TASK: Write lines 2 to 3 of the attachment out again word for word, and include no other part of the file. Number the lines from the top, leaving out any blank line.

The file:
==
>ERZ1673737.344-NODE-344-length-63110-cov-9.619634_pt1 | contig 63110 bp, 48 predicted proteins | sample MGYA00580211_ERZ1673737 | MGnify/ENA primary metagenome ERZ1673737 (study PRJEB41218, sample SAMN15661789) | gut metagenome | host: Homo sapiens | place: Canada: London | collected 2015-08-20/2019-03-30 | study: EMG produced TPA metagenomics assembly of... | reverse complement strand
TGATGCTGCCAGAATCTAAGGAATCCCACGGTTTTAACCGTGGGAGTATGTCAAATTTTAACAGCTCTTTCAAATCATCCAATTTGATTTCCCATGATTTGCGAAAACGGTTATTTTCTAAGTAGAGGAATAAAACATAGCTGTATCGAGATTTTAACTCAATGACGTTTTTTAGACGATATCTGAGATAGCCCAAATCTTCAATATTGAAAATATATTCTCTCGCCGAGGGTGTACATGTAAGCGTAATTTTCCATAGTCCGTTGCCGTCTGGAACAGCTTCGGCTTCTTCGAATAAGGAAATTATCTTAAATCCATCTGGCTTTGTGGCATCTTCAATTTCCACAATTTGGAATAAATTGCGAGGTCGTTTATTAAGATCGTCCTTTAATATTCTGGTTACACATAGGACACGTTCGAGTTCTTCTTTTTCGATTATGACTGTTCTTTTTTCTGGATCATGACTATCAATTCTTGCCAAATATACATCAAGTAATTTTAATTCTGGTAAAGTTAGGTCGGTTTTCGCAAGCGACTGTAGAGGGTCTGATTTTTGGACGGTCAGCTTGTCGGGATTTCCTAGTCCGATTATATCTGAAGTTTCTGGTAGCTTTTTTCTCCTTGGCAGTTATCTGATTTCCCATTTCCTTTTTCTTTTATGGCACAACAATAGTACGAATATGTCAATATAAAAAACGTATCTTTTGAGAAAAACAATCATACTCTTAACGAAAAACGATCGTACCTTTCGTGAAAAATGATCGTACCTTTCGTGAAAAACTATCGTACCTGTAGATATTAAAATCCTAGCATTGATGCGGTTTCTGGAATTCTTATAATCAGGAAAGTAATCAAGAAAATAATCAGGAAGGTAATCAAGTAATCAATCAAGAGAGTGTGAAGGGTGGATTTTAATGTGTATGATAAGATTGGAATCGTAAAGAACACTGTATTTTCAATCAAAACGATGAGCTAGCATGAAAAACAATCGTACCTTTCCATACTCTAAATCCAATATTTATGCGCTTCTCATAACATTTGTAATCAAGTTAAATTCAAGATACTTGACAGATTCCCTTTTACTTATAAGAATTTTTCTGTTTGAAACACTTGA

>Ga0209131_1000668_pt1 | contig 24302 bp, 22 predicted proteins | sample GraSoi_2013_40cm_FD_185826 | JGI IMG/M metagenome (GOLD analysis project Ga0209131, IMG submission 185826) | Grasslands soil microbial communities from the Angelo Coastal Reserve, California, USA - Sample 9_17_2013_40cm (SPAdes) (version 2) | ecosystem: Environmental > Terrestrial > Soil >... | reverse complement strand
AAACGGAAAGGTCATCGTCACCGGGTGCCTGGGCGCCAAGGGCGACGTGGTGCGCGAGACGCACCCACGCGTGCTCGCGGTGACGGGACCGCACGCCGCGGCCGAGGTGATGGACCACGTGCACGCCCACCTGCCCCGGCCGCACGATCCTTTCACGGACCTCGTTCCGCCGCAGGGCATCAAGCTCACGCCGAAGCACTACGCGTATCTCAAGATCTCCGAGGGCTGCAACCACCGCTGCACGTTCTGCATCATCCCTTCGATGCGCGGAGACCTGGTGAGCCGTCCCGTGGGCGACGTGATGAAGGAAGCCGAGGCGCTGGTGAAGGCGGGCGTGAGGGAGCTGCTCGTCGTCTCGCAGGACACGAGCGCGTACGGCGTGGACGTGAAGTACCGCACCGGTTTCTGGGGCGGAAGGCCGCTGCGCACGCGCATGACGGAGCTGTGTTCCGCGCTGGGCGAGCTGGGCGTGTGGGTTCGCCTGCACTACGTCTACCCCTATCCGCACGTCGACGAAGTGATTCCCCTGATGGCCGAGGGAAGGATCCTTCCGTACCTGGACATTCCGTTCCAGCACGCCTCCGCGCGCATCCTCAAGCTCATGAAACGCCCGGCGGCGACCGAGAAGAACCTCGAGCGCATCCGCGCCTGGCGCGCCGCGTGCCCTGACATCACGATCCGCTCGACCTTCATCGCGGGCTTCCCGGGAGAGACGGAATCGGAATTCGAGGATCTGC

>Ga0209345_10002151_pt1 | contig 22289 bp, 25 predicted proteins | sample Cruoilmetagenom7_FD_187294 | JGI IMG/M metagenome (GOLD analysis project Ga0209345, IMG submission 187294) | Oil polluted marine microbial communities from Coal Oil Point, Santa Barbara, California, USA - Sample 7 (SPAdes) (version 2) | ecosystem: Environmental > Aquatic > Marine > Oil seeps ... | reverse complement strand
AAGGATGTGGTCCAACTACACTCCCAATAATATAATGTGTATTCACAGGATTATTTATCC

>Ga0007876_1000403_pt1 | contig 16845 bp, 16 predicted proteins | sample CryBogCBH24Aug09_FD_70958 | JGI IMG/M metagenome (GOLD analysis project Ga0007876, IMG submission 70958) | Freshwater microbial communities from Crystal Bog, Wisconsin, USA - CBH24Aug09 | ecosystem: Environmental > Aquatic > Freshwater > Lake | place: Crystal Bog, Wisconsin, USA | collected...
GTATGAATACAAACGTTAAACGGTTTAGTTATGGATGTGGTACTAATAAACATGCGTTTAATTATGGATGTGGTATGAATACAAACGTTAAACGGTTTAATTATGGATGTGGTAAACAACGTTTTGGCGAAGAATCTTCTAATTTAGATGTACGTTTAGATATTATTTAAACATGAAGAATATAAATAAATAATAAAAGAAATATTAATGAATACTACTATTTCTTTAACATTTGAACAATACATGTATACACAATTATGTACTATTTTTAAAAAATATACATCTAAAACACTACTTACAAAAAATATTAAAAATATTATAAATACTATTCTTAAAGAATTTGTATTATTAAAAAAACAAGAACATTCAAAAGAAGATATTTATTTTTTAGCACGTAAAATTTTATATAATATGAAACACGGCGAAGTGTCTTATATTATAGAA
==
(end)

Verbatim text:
TGATGCTGCCAGAATCTAAGGAATCCCACGGTTTTAACCGTGGGAGTATGTCAAATTTTAACAGCTCTTTCAAATCATCCAATTTGATTTCCCATGATTTGCGAAAACGGTTATTTTCTAAGTAGAGGAATAAAACATAGCTGTATCGAGATTTTAACTCAATGACGTTTTTTAGACGATATCTGAGATAGCCCAAATCTTCAATATTGAAAATATATTCTCTCGCCGAGGGTGTACATGTAAGCGTAATTTTCCATAGTCCGTTGCCGTCTGGAACAGCTTCGGCTTCTTCGAATAAGGAAATTATCTTAAATCCATCTGGCTTTGTGGCATCTTCAATTTCCACAATTTGGAATAAATTGCGAGGTCGTTTATTAAGATCGTCCTTTAATATTCTGGTTACACATAGGACACGTTCGAGTTCTTCTTTTTCGATTATGACTGTTCTTTTTTCTGGATCATGACTATCAATTCTTGCCAAATATACATCAAGTAATTTTAATTCTGGTAAAGTTAGGTCGGTTTTCGCAAGCGACTGTAGAGGGTCTGATTTTTGGACGGTCAGCTTGTCGGGATTTCCTAGTCCGATTATATCTGAAGTTTCTGGTAGCTTTTTTCTCCTTGGCAGTTATCTGATTTCCCATTTCCTTTTTCTTTTATGGCACAACAATAGTACGAATATGTCAATATAAAAAACGTATCTTTTGAGAAAAACAATCATACTCTTAACGAAAAACGATCGTACCTTTCGTGAAAAATGATCGTACCTTTCGTGAAAAACTATCGTACCTGTAGATATTAAAATCCTAGCATTGATGCGGTTTCTGGAATTCTTATAATCAGGAAAGTAATCAAGAAAATAATCAGGAAGGTAATCAAGTAATCAATCAAGAGAGTGTGAAGGGTGGATTTTAATGTGTATGATAAGATTGGAATCGTAAAGAACACTGTATTTTCAATCAAAACGATGAGCTAGCATGAAAAACAATCGTACCTTTCCATACTCTAAATCCAATATTTATGCGCTTCTCATAACATTTGTAATCAAGTTAAATTCAAGATACTTGACAGATTCCCTTTTACTTATAAGAATTTTTCTGTTTGAAACACTTGA

>Ga0209131_1000668_pt1 | contig 24302 bp, 22 predicted proteins | sample GraSoi_2013_40cm_FD_185826 | JGI IMG/M metagenome (GOLD analysis project Ga0209131, IMG submission 185826) | Grasslands soil microbial communities from the Angelo Coastal Reserve, California, USA - Sample 9_17_2013_40cm (SPAdes) (version 2) | ecosystem: Environmental > Terrestrial > Soil >... | reverse complement strand